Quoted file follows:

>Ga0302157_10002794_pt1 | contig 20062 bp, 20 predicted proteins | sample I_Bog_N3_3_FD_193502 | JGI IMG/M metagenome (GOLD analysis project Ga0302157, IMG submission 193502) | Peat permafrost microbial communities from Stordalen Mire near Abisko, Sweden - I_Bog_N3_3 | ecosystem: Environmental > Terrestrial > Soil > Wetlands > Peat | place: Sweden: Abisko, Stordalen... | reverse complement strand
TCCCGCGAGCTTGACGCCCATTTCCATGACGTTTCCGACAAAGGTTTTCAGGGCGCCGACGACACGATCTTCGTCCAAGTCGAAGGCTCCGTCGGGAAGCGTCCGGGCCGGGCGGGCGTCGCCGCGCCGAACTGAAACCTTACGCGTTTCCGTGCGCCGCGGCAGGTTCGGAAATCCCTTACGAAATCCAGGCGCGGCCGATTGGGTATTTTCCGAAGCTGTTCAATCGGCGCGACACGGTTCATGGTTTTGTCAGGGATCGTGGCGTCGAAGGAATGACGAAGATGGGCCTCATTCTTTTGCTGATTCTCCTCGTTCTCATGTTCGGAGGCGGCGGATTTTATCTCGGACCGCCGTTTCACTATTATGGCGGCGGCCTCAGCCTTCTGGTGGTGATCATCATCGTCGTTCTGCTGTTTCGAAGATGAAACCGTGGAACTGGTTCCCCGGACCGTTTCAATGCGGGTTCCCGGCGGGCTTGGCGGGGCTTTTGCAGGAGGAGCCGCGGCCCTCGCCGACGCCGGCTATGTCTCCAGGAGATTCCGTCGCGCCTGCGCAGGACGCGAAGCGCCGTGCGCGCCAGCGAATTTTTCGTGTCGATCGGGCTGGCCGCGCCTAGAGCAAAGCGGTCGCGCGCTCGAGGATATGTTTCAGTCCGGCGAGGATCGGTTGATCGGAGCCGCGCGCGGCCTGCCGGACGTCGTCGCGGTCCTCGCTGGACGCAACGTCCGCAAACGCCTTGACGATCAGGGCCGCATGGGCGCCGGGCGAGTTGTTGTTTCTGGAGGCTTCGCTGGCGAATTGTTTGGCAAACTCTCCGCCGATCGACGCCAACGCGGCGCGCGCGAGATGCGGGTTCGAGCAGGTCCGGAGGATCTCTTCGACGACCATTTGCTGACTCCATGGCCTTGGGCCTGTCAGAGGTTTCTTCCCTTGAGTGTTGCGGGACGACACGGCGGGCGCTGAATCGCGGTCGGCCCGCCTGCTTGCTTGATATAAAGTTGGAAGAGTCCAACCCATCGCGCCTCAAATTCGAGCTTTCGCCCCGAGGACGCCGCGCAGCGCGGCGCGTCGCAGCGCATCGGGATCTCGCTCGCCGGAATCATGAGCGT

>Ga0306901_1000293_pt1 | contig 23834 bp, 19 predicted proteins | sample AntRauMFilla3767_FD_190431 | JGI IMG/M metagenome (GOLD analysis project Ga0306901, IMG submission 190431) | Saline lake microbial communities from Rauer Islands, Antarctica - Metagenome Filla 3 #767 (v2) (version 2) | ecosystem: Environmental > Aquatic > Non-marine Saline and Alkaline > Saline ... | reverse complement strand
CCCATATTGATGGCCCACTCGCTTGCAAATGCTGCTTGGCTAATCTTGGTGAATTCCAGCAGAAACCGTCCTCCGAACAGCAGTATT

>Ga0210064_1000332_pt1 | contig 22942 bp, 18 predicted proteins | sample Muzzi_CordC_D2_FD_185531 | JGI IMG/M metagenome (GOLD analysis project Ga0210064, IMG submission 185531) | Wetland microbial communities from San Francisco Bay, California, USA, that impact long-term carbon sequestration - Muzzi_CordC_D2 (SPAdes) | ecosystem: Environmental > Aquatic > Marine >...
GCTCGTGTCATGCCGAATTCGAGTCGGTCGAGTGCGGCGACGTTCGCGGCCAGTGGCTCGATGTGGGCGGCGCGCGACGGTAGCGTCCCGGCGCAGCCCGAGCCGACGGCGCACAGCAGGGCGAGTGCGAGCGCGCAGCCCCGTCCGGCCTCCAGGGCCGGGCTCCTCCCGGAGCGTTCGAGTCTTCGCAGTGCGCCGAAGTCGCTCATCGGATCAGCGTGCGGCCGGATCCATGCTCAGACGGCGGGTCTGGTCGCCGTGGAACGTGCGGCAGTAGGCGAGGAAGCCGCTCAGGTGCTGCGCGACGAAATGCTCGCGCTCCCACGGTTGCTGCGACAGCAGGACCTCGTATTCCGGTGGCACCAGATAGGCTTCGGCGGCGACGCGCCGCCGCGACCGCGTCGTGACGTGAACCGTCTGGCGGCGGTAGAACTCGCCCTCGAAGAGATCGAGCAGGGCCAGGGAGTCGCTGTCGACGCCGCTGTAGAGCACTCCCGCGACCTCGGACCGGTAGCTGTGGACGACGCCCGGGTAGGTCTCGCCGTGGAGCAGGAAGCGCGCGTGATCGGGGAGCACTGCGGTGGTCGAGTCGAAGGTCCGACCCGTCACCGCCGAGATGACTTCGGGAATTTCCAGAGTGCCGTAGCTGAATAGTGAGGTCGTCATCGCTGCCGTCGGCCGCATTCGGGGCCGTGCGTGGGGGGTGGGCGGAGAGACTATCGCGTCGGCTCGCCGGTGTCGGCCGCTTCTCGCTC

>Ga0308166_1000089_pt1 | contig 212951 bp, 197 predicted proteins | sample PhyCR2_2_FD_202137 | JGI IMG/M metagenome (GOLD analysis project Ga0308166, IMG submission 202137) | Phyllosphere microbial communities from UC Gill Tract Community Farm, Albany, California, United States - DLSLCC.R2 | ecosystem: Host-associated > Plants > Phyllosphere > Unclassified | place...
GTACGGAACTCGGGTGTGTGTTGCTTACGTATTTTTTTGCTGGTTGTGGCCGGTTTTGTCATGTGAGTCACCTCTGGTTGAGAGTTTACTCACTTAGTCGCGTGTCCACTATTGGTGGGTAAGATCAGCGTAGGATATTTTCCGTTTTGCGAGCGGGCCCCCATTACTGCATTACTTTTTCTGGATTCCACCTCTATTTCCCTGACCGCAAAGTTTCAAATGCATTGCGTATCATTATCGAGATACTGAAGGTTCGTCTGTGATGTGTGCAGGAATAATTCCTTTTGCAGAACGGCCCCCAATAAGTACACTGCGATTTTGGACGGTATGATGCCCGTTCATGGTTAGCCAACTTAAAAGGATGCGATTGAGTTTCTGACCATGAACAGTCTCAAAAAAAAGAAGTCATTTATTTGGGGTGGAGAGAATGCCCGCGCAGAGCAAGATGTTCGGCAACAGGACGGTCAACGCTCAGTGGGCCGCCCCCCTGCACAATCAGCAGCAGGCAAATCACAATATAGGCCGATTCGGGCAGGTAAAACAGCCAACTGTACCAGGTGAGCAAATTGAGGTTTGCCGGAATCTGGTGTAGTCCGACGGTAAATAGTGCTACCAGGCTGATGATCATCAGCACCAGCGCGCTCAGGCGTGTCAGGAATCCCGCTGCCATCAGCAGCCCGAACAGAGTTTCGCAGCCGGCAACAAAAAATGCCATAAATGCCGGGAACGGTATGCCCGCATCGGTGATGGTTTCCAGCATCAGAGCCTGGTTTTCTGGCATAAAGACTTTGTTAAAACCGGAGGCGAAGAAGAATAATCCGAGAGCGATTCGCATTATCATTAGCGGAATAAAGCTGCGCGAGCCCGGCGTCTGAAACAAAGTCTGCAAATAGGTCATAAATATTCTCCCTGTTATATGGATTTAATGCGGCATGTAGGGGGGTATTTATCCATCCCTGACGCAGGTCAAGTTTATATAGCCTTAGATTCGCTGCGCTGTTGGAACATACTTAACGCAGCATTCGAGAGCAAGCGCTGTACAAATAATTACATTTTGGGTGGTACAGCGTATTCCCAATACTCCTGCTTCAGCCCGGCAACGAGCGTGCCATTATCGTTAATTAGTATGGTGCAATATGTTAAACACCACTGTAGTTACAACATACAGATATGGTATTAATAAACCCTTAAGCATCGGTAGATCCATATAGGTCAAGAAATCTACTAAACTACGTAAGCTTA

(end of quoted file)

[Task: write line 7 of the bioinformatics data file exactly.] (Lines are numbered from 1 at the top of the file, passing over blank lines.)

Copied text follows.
>Ga0308166_1000089_pt1 | contig 212951 bp, 197 predicted proteins | sample PhyCR2_2_FD_202137 | JGI IMG/M metagenome (GOLD analysis project Ga0308166, IMG submission 202137) | Phyllosphere microbial communities from UC Gill Tract Community Farm, Albany, California, United States - DLSLCC.R2 | ecosystem: Host-associated > Plants > Phyllosphere > Unclassified | place...